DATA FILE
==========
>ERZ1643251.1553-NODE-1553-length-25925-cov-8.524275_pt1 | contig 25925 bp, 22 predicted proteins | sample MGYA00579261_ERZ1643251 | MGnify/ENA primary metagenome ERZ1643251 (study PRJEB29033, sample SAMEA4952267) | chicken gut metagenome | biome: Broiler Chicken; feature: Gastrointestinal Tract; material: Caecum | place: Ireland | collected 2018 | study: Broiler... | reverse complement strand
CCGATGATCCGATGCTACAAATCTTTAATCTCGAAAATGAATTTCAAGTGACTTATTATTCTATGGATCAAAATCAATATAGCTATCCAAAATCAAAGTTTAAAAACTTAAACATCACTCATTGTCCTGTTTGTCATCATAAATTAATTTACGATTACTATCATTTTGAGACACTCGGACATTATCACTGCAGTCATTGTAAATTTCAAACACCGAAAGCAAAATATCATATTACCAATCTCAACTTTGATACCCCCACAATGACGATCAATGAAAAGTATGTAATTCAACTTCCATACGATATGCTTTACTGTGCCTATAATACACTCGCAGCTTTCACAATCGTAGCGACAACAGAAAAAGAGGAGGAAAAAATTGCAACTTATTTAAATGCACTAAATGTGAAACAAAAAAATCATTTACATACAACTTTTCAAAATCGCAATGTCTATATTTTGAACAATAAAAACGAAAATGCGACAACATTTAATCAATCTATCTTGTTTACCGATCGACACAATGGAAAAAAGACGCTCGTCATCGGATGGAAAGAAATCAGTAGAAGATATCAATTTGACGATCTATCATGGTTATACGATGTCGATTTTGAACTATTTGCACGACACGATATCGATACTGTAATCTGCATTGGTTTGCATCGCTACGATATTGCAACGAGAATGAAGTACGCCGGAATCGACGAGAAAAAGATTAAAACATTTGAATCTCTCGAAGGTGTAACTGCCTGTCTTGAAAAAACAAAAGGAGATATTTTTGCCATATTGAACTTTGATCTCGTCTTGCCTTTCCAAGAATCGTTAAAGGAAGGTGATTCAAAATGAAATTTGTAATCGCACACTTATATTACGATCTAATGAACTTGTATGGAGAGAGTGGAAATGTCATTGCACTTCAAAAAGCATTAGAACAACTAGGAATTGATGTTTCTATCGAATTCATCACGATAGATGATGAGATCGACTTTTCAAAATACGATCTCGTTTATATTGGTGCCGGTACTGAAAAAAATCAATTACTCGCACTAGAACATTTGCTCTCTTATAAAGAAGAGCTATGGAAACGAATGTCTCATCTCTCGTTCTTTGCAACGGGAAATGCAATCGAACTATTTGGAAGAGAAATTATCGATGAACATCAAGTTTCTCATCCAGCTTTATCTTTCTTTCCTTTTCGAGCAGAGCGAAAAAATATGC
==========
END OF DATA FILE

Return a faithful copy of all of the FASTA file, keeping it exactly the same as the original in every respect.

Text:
>ERZ1643251.1553-NODE-1553-length-25925-cov-8.524275_pt1 | contig 25925 bp, 22 predicted proteins | sample MGYA00579261_ERZ1643251 | MGnify/ENA primary metagenome ERZ1643251 (study PRJEB29033, sample SAMEA4952267) | chicken gut metagenome | biome: Broiler Chicken; feature: Gastrointestinal Tract; material: Caecum | place: Ireland | collected 2018 | study: Broiler... | reverse complement strand
CCGATGATCCGATGCTACAAATCTTTAATCTCGAAAATGAATTTCAAGTGACTTATTATTCTATGGATCAAAATCAATATAGCTATCCAAAATCAAAGTTTAAAAACTTAAACATCACTCATTGTCCTGTTTGTCATCATAAATTAATTTACGATTACTATCATTTTGAGACACTCGGACATTATCACTGCAGTCATTGTAAATTTCAAACACCGAAAGCAAAATATCATATTACCAATCTCAACTTTGATACCCCCACAATGACGATCAATGAAAAGTATGTAATTCAACTTCCATACGATATGCTTTACTGTGCCTATAATACACTCGCAGCTTTCACAATCGTAGCGACAACAGAAAAAGAGGAGGAAAAAATTGCAACTTATTTAAATGCACTAAATGTGAAACAAAAAAATCATTTACATACAACTTTTCAAAATCGCAATGTCTATATTTTGAACAATAAAAACGAAAATGCGACAACATTTAATCAATCTATCTTGTTTACCGATCGACACAATGGAAAAAAGACGCTCGTCATCGGATGGAAAGAAATCAGTAGAAGATATCAATTTGACGATCTATCATGGTTATACGATGTCGATTTTGAACTATTTGCACGACACGATATCGATACTGTAATCTGCATTGGTTTGCATCGCTACGATATTGCAACGAGAATGAAGTACGCCGGAATCGACGAGAAAAAGATTAAAACATTTGAATCTCTCGAAGGTGTAACTGCCTGTCTTGAAAAAACAAAAGGAGATATTTTTGCCATATTGAACTTTGATCTCGTCTTGCCTTTCCAAGAATCGTTAAAGGAAGGTGATTCAAAATGAAATTTGTAATCGCACACTTATATTACGATCTAATGAACTTGTATGGAGAGAGTGGAAATGTCATTGCACTTCAAAAAGCATTAGAACAACTAGGAATTGATGTTTCTATCGAATTCATCACGATAGATGATGAGATCGACTTTTCAAAATACGATCTCGTTTATATTGGTGCCGGTACTGAAAAAAATCAATTACTCGCACTAGAACATTTGCTCTCTTATAAAGAAGAGCTATGGAAACGAATGTCTCATCTCTCGTTCTTTGCAACGGGAAATGCAATCGAACTATTTGGAAGAGAAATTATCGATGAACATCAAGTTTCTCATCCAGCTTTATCTTTCTTTCCTTTTCGAGCAGAGCGAAAAAATATGC